While this idea makes a lot of sense from military perspective, it only makes sense for nuclear carriers. If somebody can think of another scenario that might pay off, I'd love to hear about it.

    Sorry about all the nit-picking. I had not heard of this process before your diary, but found it quite interesting. If I'm just talking out my ass, please set me straight. Thanks for posting this.

    Trickle-down theory; the less than elegant metaphor that if one feeds the horse enough oats, some will pass through to the road for the sparrows. - J.K. Galbraith

    by Eric Twocents on Fri Jan 18, 2013 at 05:22:05 PM PST

    •  An extended reply. (5+ / 0-)

      Yup, this costs energy. Pretty much everything does. But the idea is to find net-zero carbon sources for transportation fuel, and this process addresses that.

      The idea is NOT to use existing submarine (or any other ship's) nuclear power plants for this process (because they're already dedicated to moving ships) but rather to use existing Navy expertise in nuclear energy to build a dedicated synfuel manufacturing vessel for the specific purpose of supplying jet fuel to a fleet carrier. Since carrier ops use a large amount of fuel daily, the factory ship could simply make as much as needed and transfer it to the carrier as needed, sharply reducing the amount of fuel storage space needed.

      The island bases considered for this process are Hawaii, Guam, and Diego Garcia, all of which are remote, yet get a lot of air traffic.

      Regarding the "thorny issue" of nuclear power, I would simply point out that it's the safest form of energy ever invented, it emits no carbon, and even in its current, overly-expensive PWR form it is cost competitive with fossil. Fourth gen designs could be cheaper than fossil (see: Robert Hargraves' book Thorium: Energy Cheaper Than Coal), which is the only way the climate crisis will ever be solved.

      Oh, and you subscript using HTML tags <sub> and </sub>.

      We are all in the same boat on a stormy sea, and we owe each other a terrible loyalty. -- G.K. Chesterton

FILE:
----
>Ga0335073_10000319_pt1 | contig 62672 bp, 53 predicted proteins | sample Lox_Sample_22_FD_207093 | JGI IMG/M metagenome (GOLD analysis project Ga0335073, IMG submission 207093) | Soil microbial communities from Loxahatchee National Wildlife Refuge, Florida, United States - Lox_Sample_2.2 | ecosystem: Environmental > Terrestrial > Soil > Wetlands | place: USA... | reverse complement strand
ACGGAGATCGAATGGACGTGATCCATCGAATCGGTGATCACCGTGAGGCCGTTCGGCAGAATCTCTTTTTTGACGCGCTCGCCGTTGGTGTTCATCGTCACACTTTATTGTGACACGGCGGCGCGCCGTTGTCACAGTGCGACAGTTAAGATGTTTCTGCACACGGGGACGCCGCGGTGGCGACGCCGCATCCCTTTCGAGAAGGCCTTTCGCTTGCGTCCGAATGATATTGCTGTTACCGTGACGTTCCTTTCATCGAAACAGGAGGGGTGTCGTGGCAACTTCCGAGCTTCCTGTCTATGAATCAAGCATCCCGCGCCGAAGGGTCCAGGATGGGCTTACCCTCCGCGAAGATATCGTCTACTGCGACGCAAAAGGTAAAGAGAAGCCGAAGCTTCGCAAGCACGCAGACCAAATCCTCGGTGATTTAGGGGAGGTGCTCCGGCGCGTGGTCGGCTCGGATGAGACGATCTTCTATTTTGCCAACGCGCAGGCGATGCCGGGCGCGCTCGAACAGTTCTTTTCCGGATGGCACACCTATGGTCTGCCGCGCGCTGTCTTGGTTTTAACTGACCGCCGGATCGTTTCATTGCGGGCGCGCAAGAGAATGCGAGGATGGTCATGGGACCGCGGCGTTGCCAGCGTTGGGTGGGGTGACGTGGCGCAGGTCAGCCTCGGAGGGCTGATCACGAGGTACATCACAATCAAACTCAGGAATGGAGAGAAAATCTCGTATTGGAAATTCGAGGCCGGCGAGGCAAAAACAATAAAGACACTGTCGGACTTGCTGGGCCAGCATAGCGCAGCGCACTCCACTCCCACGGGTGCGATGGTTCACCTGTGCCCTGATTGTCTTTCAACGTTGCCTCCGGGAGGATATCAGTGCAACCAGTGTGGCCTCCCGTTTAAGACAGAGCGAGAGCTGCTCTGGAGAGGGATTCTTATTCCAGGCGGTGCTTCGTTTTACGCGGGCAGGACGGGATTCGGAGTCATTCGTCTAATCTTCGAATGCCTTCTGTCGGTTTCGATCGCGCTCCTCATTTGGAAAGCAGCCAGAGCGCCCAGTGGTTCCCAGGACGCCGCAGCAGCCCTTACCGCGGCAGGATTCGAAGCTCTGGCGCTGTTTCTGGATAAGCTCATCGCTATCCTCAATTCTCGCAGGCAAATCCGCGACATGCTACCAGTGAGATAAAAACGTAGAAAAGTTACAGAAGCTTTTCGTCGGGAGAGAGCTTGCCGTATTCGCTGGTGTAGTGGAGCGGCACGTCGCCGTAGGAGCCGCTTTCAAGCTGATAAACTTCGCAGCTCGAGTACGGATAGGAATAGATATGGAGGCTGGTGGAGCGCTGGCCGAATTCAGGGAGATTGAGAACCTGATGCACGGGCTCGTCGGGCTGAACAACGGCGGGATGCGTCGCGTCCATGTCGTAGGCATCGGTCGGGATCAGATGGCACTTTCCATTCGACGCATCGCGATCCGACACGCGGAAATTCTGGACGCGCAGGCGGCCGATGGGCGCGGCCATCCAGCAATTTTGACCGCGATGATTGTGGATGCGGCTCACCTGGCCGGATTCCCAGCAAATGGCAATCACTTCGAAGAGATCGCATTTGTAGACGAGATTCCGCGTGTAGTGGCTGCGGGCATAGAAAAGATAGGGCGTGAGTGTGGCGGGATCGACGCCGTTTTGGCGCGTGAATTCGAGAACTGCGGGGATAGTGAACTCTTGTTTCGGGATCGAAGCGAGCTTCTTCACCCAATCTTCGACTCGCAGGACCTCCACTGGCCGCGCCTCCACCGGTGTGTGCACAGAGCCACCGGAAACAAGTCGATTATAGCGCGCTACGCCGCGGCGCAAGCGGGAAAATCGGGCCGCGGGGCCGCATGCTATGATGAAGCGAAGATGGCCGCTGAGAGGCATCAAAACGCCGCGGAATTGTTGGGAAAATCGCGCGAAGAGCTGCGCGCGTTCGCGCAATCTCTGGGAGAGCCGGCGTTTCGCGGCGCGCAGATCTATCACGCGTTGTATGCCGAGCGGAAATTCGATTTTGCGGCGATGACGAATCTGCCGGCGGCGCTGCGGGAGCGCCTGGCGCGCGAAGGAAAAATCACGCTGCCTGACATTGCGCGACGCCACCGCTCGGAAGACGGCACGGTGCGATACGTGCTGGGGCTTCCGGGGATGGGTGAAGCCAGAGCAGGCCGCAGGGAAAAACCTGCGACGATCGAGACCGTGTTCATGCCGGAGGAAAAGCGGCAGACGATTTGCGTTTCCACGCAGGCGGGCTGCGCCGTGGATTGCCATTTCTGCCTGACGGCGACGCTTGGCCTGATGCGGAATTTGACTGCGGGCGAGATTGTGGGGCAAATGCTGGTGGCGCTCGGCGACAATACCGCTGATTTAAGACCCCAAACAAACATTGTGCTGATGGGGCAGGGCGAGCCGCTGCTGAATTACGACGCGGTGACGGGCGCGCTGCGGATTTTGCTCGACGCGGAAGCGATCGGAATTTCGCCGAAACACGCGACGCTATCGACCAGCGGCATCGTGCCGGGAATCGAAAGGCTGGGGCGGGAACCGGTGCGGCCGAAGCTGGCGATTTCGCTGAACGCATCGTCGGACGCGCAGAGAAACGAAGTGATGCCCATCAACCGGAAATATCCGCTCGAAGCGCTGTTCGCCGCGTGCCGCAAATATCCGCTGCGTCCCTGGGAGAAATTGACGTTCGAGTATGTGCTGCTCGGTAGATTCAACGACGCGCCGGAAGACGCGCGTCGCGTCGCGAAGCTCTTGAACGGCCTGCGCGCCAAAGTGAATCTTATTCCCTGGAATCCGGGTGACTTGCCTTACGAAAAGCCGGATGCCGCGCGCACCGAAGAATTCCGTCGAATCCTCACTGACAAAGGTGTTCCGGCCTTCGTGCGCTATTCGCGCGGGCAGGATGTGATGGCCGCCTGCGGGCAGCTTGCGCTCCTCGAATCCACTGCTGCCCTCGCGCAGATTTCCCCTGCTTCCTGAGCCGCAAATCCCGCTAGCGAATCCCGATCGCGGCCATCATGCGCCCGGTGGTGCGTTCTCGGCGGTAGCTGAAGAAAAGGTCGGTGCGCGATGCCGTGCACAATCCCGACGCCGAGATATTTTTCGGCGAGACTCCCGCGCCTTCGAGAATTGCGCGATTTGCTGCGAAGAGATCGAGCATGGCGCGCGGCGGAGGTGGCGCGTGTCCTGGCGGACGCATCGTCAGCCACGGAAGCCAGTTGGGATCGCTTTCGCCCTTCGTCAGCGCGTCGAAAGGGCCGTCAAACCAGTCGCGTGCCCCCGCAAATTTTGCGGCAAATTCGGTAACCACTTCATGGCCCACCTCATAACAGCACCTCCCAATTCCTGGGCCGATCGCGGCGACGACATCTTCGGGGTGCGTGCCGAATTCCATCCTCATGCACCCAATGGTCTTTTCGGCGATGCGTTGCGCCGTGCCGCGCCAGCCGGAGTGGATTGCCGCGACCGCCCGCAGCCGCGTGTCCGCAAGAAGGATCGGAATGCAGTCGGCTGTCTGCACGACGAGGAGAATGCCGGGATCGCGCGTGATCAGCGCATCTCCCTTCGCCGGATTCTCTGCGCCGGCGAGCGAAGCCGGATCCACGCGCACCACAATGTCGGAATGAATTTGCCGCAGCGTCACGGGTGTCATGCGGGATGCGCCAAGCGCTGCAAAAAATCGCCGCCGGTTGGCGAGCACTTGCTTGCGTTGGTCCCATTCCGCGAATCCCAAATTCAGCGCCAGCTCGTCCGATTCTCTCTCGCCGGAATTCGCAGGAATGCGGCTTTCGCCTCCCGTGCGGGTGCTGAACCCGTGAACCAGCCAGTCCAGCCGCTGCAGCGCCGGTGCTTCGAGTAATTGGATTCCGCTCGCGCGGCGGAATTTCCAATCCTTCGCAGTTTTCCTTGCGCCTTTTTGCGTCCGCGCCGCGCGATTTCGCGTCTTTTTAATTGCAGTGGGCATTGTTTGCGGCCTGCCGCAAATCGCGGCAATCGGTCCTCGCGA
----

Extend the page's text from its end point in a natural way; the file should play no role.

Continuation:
by Keith Pickering on Fri Jan 18, 2013 at 06:22:07 PM PST

      [ Parent ]

    •   Actually, there are some new avenues for (3+ / 0-)
      Recommended by:
      yuriwho, Lujane, PeterHug

      hydrolysis that are much less energy intensive. As well as new desalinization technologies that  also require very low energy input.

      Information is abundant, wisdom is scarce. The Druid

      by FarWestGirl on Fri Jan 18, 2013 at 08:10:00 PM PST

      [ Parent ]

    •  electrolysis inefficient? (0+ / 0-)

      I wasn't aware of that.  Where are the losses? It seems to me the IR drops would be small compared to the voltage needed to separate H from O.

      •  From what I understand, (1+ / 0-)
        Recommended by:
        Tinfoil Hat

        and I am no chemist, is that hydrogen bonds very easily to other atoms - hence little-to-no free hydrogen in the world.

        The rub is the amount of energy input relative to the amount of energy output. Two H2O (Thank you Mr. Pickering.) split through electrolysis (energy in) yield two H2 and one O2. The reverse is obvious, as is the energy out.

        Energy released through combustion (oxidation) is equal to energy required to reverse the process, or less (not a chemist), so at best you have a 1:1 ratio. If you could derive a ratio of even 0.9:1, input to output, everything around you would currently be powered by low-cost hydrogen.

        To make the cheese more binding, there are inefficiencies in any process, so a theoretical ratio of 1:1 might work out in practice to something more like 1:0.9, or worse. There is no free lunch, or chemical equivalent to a perpetual motion machine. Energy output cannot be greater than energy input.

        You lost me on the "IR drops" business.

        Trickle-down theory; the less than elegant metaphor that if one feeds the horse enough oats, some will pass through to the road for the sparrows. - J.K. Galbraith

        by Eric Twocents on Sat Jan 19, 2013 at 02:31:38 PM PST

        [ Parent ]

  •  No ones heard of? (2+ / 0-)
    Recommended by:
    FarWestGirl, Lujane

    Just what were the Germans doing in WW2?

    What got a patent in 1914?

    Using hydrogen and carbon to make liquid fuels is old news. And God Damned if we need to stop using liquid fuels.

    FDR 9-23-33, "If we cannot do this one way, we will do it another way. But do it we will.

    by Roger Fox on Fri Jan 18, 2013 at 07:04:59 PM PST